Rape and Domestic Violence: The law criminalizes rape, including spousal rape; sentences for convictions range from six to 30 years in prison. Domestic violence remained both widespread and underreported to the authorities, due to fear of retribution, further violence, and social stigma. The law stipulates a penalty of three months to three years in prison for persons who commit domestic violence, and police generally enforced the law effectively. Official statistics regarding the number of prosecutions and convictions were not available.

The federal government continued to operate a toll-free nationwide hotline for women. In the first three months of the year, the hotline registered 388,953 calls reporting domestic violence, 32 percent higher than in the same period in 2011. Government officials attributed this higher percentage to greater awareness among women of the hotline program. According to hotline data, 58 percent of the complaints received between April 2006 and June 2011 concerned physical abuse. In November 2011 the hotline service was extended beyond the country’s borders, enabling Brazilian victims of gender-based violence to call the service from Italy, Spain, and Portugal. In the first six months of the year, the service received 90 calls, resulting in 33 women receiving assistance.

On August 6, the governor of Pernambuco signed a decree creating a Technical Chamber for Combating Violence Against Women as part of the state’s public security initiative. The chamber is responsible for monitoring and reporting monthly to the governor all actions taken to promote the eradication of violence against women. The governor also announced the creation of three special police units for women in the municipalities of Goiania and Vitoria de Santo Antao, in the interior of the state, and Cabo de Santo Agostinho, in the area surrounding the port of Suape.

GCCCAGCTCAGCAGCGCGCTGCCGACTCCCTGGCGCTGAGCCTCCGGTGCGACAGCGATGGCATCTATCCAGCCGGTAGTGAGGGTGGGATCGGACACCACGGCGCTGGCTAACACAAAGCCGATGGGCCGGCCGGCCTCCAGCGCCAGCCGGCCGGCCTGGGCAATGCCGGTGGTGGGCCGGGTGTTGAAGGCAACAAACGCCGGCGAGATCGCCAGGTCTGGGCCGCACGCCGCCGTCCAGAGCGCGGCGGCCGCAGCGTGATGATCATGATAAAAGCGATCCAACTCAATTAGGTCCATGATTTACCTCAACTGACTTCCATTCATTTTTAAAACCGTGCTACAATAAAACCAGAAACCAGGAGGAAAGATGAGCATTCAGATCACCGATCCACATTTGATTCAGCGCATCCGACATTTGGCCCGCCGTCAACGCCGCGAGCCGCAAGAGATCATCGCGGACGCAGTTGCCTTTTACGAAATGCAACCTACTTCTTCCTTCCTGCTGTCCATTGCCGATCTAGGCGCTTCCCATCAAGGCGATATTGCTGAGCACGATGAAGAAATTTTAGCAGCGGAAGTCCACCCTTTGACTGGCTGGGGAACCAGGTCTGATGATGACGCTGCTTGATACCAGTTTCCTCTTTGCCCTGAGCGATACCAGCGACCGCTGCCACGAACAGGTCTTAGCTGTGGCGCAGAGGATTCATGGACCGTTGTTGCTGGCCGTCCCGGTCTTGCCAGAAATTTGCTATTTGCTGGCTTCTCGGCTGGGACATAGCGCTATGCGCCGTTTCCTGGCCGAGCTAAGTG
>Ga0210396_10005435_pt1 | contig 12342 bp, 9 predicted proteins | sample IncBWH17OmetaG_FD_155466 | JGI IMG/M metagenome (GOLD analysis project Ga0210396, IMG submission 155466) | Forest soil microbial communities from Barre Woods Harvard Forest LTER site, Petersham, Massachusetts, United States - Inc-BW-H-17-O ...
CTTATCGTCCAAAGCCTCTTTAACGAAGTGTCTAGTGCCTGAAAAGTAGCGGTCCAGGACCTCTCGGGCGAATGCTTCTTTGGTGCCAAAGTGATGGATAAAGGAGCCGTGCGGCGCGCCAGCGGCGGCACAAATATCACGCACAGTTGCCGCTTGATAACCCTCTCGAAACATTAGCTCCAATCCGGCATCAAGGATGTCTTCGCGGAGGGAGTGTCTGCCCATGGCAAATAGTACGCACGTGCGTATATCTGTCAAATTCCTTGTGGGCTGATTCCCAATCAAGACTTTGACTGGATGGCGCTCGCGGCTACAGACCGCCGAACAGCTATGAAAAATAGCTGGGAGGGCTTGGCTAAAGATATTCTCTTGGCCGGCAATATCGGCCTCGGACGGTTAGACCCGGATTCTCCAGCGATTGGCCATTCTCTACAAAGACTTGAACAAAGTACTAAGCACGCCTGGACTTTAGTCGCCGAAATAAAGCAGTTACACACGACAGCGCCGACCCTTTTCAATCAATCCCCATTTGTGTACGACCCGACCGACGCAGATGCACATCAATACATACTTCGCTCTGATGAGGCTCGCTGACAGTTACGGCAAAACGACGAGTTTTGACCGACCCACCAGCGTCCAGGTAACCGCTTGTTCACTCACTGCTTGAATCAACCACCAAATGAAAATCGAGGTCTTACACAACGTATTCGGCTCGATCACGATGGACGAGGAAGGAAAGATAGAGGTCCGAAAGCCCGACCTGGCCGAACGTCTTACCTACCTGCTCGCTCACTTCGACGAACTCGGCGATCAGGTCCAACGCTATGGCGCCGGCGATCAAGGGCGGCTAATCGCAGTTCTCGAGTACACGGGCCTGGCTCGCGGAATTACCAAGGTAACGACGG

The state of Sao Paulo has seven special courts of domestic and family violence against women. During the year the state appointed five additional judges, bringing the total number to seven. As of July the courts had 27,000 open cases, most related to threats of violence, rape, and coercion. There was no information available on the number of prosecutions or convictions. Most offenders received counseling and psychological treatment.

Each state secretariat for public security operated police stations dedicated exclusively to addressing crimes against women. The stations provided psychological counseling, temporary shelter, and hospital treatment for victims of domestic violence and rape, as well as criminal prosecution assistance by investigating incidents and forwarding evidence to courts. There were also 221 reference centers and 72 temporary women’s shelters operated by state and local governments. However, the Secretariat for Women’s Policies reported that fewer than 10 percent of municipalities had a dedicated space for the protection and care of victims of gender-based violence.

The Third National Plan on Women’s Policies was submitted to President Dilma Rousseff after the Third National Conference for Women’s Policies held in December 2011. The plan’s main focus is to address gender inequality through public policies that promote the economic, cultural, and political autonomy of women in order to eradicate extreme poverty and enable full participation in society. While the plan was still in the final approval stage at year’s end, implementation of programs continued.

The law requires health facilities to contact the police regarding cases in which a woman was harmed physically, sexually, or psychologically to collect evidence and statements should the victim decide to prosecute.

Congress also enhanced its Special Women’s Office. Initially created in 2009 to promote the application of the Maria da Penha law to reduce domestic violence, the Special Women’s Prosecutor Office undertakes surveys and studies on the situation of women, specifically pertaining to gender-based violence; works with international organizations and NGOs to share best practices; and heads a network of protection for victims of gender-based violence in conjunction with NGOs, state, and local governments.